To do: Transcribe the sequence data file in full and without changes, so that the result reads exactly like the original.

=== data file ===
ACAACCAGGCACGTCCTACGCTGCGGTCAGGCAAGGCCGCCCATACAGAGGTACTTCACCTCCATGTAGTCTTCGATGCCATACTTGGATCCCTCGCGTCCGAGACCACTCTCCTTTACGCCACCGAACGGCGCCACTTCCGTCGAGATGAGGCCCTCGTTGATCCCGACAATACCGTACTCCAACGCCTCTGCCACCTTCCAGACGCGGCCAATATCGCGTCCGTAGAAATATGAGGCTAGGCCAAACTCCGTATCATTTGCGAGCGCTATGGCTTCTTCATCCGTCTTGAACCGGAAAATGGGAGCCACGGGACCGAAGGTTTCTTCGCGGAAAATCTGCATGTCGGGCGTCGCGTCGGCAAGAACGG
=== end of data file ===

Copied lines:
ACAACCAGGCACGTCCTACGCTGCGGTCAGGCAAGGCCGCCCATACAGAGGTACTTCACCTCCATGTAGTCTTCGATGCCATACTTGGATCCCTCGCGTCCGAGACCACTCTCCTTTACGCCACCGAACGGCGCCACTTCCGTCGAGATGAGGCCCTCGTTGATCCCGACAATACCGTACTCCAACGCCTCTGCCACCTTCCAGACGCGGCCAATATCGCGTCCGTAGAAATATGAGGCTAGGCCAAACTCCGTATCATTTGCGAGCGCTATGGCTTCTTCATCCGTCTTGAACCGGAAAATGGGAGCCACGGGACCGAAGGTTTCTTCGCGGAAAATCTGCATGTCGGGCGTCGCGTCGGCAAGAACGG